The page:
A leaked EU report has warned that a "badly designed" final deal in the Brexit negotiations will damage not just the UK but the remaining 27 EU member states as well.
The paper, prepared by officials working for the European parliament's Committee on Economic and Monetary affairs (Econ), highlights the fact that UK-based financial services account for 40% of Europe's assets under management and 60% of its capital markets business.
"And UK-based banks provide more than £1.1tn ($1.26tn) of loans to the other EU member states," the committee's paper states.
"If financial services companies choose to leave the UK as a result of Brexit, the consequences should be carefully evaluated," it adds.
The report further says: "The exclusion of the main European financial centre from the internal market could have consequences in terms of jobs and growth in the EU. It is in the interest of EU 27 and the UK to have an open discussion on this point."
The Guardian said the 26-page report called Impact of the UK Withdrawal on Econ Areas of Competence and dated 13 December 2016, said that an analysis of offering equivalence status to the UK has been designated as a priority by "Econ coordinators."
Equivalence status allows both the UK and EU regulations to be given equal standing, thereby enabling London-based financial institutions to continue to operate across the 27 member states in a similar fashion even after exiting from the bloc.
The report says: "Given the considerable interdependence between the UK and the EU economy and financial systems, it is critical that a workable agreement is achieved that not only maintains high regulatory standards but also delivers growth and jobs across the EU ...".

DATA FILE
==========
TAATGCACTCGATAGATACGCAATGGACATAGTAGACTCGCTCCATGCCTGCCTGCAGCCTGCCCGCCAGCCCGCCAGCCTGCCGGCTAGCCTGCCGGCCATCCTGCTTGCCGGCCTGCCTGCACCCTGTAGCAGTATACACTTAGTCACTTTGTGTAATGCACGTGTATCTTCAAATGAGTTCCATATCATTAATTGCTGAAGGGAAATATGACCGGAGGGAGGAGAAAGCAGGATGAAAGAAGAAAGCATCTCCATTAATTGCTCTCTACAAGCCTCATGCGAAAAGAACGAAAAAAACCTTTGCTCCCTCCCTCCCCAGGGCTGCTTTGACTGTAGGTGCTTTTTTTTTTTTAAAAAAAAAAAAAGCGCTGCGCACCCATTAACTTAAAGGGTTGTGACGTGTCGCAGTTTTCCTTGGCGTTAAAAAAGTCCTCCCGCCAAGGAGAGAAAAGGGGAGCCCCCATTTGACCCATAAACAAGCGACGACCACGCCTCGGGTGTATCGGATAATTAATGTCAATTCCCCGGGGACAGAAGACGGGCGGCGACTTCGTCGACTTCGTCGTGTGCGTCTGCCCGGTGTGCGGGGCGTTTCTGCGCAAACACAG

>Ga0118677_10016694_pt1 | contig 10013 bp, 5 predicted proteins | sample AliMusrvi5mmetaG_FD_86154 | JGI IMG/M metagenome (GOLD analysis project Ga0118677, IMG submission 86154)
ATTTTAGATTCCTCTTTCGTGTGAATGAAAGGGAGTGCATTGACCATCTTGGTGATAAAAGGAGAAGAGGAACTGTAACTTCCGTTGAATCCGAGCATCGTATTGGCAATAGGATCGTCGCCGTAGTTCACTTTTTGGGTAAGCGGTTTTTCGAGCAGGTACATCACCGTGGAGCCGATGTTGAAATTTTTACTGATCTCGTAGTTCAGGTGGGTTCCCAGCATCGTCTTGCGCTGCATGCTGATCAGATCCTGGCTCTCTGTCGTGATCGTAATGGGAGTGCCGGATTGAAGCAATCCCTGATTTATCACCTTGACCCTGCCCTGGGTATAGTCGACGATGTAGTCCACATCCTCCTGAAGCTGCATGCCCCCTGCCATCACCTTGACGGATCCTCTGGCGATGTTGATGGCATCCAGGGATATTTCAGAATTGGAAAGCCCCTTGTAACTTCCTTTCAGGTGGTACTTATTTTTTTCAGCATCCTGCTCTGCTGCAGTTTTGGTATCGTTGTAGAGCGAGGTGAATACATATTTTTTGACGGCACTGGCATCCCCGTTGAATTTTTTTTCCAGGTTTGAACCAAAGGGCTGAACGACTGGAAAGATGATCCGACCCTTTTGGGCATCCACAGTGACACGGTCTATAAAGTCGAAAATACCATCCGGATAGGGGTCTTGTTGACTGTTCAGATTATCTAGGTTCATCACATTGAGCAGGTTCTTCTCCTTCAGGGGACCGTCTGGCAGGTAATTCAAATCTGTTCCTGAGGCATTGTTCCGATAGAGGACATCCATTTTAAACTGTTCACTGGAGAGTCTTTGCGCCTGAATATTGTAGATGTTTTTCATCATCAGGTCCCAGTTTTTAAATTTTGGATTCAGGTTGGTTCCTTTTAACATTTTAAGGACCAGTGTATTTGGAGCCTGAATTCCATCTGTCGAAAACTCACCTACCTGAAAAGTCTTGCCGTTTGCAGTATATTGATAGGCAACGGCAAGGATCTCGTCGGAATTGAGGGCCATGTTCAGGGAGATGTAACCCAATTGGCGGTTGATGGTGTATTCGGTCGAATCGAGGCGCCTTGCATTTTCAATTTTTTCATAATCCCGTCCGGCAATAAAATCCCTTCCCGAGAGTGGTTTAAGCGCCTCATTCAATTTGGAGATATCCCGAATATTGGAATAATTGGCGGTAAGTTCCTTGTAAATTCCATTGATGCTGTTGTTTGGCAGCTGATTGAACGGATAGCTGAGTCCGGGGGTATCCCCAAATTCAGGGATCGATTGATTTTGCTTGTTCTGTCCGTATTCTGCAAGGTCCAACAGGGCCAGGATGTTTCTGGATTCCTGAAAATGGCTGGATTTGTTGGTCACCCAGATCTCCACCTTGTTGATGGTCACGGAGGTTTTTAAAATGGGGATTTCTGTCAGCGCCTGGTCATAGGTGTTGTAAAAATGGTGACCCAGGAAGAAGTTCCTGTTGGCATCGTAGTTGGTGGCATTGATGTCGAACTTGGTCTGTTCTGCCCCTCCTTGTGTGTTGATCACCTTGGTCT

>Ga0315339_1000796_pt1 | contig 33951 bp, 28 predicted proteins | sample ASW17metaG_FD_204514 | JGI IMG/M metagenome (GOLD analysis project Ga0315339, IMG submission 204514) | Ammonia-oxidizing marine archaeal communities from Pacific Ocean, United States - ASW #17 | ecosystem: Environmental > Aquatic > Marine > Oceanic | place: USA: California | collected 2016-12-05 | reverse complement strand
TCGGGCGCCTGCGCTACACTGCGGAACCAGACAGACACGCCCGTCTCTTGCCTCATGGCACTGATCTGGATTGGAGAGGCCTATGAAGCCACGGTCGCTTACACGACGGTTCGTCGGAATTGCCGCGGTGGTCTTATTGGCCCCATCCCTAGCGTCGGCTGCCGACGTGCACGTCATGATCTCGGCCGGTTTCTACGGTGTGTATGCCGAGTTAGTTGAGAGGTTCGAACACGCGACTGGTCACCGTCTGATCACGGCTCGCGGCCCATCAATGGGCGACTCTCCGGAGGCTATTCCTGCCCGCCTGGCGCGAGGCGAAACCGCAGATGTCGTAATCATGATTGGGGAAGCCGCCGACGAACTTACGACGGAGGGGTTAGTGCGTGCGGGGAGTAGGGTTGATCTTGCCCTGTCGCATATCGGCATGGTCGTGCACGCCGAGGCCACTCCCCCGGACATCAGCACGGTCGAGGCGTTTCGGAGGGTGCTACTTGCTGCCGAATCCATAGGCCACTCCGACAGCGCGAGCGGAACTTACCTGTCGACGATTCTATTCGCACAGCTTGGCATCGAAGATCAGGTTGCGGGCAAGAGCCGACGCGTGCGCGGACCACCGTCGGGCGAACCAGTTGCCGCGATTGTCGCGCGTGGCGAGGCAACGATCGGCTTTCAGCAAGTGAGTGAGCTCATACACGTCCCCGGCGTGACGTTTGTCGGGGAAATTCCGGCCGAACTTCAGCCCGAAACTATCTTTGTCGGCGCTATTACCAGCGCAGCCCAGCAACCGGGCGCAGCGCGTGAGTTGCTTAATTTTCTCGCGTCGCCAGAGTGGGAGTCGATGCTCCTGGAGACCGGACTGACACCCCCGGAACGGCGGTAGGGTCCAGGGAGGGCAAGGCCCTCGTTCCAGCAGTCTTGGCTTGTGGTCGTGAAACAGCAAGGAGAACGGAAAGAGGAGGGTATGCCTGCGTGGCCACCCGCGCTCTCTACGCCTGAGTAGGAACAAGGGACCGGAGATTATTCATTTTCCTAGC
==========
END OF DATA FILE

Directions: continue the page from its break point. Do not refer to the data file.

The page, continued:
The overriding principle, the report adds, is that the closer the UK chooses to remain to "established EU regulatory standards", then it will have a greater degree of access to the single market and vice versa, without prejudice to other considerations like the principle of the unity of the four freedoms, The Guardian reports.
The four freedoms of the EU are the freedom of movement of goods, people, services and capital over borders. They are the key principles behind the EU and underpin the single market.
It however did say: "If the UK does leave the single market and thereby resigns from the four freedoms and the jurisdiction of the court, then consideration could be given to tools such as third country/equivalence passporting regime, and this should be taken into account on existing a regimes as well as future pieces of financial legislation: including securitisation."
The report, The Guardian notes, will help strengthen Prime Minister Theresa May's negotiating power when entering into Brexit talks with the EU.
The report however did note that there are some positive aspects to the UK quitting the EU. It said the recent proposed single set of rules for the calculation of companies' taxable profits in the EU is expected to be opposed by the UK, as it had done so for the 2011 proposal.
Secondly, the UK's departure "may increase chances of reaching the required unanimity in council" in getting it passed, although the committee did acknowledge that the UK was not the only member to have opposed the Common Consolidated Corporate Tax Base.
The other proposal - the double taxation dispute resolution mechanism - which allows companies and individuals recourse to a pan-European body if they are being taxed on the same profits by multiple national revenue bodies - is also another likely issue that the UK is likely to not agree to.
It said: "While the UK may support the proposal in principle, it is rather unlikely that the UK would agree to a binding mediation and a decision making body at EU level. Again, the UK's departure from the EU may therefore increase chances of the proposal reaching the required unanimity in council."